Individuals with inclusion body myopathy type 3 (IBM3) display congenital joint contractures with early-onset muscle weakness that becomes more severe in adulthood. The disease arises from an autosomal dominant point mutation causing an E706K substitution in myosin heavy chain type IIa. We have previously expressed the corresponding myosin mutation (E701K) in homozygous Drosophila indirect flight muscles and recapitulated the myofibrillar degeneration and inclusion bodies observed in the human disease. We have also found that purified E701K myosin has dramatically reduced actin-sliding velocity and ATPase levels...
June 1, 2017: Disease Models & Mechanisms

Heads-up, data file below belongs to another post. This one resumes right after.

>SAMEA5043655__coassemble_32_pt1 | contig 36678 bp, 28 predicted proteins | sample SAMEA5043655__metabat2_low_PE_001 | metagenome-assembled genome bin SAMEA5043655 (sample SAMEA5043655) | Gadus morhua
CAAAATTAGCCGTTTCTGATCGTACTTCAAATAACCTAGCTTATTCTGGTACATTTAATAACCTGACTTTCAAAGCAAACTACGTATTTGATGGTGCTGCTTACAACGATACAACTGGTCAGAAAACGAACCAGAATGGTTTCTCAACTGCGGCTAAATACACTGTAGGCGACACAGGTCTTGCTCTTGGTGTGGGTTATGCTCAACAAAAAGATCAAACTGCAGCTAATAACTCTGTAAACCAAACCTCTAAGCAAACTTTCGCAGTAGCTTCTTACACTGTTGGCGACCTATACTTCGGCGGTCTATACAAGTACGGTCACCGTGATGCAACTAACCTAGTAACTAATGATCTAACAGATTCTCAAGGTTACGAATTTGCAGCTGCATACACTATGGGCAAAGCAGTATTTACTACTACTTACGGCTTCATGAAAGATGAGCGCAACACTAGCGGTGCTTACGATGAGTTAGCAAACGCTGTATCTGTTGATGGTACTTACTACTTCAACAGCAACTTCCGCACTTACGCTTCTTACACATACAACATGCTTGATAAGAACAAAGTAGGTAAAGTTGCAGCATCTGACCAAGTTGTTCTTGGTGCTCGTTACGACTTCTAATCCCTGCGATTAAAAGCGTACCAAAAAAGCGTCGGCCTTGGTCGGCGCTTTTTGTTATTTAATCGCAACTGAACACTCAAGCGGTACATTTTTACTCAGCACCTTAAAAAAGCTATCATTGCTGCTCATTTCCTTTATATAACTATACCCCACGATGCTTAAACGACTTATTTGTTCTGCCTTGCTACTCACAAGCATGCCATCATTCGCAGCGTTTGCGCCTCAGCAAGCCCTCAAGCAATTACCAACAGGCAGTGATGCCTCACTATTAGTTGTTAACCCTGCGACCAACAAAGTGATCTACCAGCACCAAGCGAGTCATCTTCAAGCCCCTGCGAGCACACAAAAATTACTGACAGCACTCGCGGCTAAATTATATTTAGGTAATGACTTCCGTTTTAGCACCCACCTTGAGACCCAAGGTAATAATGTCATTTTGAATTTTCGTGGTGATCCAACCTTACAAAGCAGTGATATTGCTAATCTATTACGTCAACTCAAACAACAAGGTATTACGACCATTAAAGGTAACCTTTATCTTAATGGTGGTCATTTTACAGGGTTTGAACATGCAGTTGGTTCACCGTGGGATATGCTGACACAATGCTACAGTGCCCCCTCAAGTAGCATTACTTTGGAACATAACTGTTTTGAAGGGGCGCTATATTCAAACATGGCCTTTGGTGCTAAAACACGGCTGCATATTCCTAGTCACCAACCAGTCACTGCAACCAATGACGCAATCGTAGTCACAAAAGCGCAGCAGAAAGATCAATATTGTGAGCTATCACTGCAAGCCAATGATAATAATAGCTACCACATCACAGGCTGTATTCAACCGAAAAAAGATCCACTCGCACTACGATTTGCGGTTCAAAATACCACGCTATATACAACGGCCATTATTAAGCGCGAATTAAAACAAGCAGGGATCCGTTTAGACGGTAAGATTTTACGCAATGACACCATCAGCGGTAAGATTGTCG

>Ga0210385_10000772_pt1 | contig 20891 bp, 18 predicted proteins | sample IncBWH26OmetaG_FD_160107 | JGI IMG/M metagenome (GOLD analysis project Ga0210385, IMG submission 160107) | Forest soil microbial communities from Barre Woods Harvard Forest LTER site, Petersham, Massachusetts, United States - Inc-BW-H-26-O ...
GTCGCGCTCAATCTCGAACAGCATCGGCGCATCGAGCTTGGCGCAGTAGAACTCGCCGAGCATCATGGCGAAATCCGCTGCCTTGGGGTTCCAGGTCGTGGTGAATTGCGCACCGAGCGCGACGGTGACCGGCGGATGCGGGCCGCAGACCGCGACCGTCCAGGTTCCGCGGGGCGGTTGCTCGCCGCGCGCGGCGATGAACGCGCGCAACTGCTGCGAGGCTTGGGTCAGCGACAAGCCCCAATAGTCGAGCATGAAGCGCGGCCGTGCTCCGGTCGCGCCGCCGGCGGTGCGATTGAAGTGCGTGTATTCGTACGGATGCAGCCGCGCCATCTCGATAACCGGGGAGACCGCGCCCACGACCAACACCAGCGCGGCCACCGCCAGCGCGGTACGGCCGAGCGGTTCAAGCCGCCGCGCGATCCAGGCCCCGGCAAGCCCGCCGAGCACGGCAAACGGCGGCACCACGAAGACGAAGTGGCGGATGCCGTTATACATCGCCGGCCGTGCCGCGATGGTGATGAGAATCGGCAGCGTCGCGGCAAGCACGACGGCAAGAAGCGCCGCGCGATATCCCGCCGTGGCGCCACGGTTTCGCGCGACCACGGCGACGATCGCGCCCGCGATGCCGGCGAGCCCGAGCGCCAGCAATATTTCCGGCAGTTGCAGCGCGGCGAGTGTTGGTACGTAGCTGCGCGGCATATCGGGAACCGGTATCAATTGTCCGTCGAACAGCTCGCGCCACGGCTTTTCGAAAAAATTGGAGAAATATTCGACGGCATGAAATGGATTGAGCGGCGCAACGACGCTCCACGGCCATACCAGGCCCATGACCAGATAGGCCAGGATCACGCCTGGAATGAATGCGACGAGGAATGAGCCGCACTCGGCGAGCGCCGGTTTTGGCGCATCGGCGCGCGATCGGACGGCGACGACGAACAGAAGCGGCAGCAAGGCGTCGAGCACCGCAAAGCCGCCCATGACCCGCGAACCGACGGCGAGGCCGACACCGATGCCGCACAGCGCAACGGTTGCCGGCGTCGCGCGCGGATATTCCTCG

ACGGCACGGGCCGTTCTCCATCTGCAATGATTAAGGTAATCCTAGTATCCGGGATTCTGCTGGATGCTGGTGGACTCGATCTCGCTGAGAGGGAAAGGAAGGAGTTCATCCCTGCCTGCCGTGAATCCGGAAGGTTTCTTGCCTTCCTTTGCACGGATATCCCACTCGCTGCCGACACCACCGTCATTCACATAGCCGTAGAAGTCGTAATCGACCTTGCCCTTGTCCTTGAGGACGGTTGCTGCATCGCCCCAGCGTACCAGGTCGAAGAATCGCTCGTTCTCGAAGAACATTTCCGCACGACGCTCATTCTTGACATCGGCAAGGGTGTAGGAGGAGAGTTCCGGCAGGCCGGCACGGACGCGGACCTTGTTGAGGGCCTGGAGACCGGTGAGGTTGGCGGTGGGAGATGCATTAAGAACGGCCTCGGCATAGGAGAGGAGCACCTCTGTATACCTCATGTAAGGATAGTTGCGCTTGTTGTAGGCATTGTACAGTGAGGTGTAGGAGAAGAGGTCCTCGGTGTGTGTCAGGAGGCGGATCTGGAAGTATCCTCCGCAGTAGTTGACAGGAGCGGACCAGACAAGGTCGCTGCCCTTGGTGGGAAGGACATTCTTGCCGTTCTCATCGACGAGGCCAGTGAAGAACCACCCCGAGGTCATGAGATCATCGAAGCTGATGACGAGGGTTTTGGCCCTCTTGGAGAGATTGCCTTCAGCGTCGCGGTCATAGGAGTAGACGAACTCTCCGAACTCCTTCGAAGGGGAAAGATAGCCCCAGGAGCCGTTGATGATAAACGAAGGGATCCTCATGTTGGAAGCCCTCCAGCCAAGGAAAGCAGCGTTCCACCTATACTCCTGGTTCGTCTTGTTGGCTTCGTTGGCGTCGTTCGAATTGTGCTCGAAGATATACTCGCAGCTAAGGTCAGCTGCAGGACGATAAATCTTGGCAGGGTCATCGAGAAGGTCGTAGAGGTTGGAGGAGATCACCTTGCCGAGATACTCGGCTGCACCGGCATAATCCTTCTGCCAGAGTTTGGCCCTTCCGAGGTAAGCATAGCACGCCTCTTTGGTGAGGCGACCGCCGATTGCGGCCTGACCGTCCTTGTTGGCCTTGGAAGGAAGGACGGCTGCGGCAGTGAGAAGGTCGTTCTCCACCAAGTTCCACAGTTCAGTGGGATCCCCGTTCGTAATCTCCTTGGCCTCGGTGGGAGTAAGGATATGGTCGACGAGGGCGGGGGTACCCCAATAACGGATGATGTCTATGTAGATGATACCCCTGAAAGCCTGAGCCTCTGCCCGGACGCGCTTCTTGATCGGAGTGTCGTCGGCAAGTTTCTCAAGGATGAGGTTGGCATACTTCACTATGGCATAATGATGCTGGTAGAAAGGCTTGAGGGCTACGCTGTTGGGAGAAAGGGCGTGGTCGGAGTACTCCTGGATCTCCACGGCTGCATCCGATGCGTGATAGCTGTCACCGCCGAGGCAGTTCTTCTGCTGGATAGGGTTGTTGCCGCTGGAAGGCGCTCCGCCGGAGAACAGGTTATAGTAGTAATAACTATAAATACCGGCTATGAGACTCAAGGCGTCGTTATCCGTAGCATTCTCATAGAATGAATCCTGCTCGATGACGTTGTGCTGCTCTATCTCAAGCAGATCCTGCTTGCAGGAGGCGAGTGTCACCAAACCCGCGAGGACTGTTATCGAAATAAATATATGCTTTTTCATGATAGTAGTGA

Manuela Weitkunat, Martina Brasse, Andreas R Bausch, Frank Schnorrer
Muscle forces are produced by repeated stereotypical actomyosin units called sarcomeres. Sarcomeres are chained into linear myofibrils spanning the entire muscle fiber. In mammalian body muscles, myofibrils are aligned laterally, resulting in their typical cross-striated morphology. Despite this detailed textbook knowledge about the adult muscle structure, it is still unclear how cross-striated myofibrils are built in vivo Here, we investigate the morphogenesis of Drosophila abdominal muscles and establish them as an in vivo model for cross-striated muscle development...
April 1, 2017: Development
Maria B Chechenova, Sara Maes, Sandy T Oas, Cloyce Nelson, Kaveh G Kiani, Anton L Bryantsev, Richard M Cripps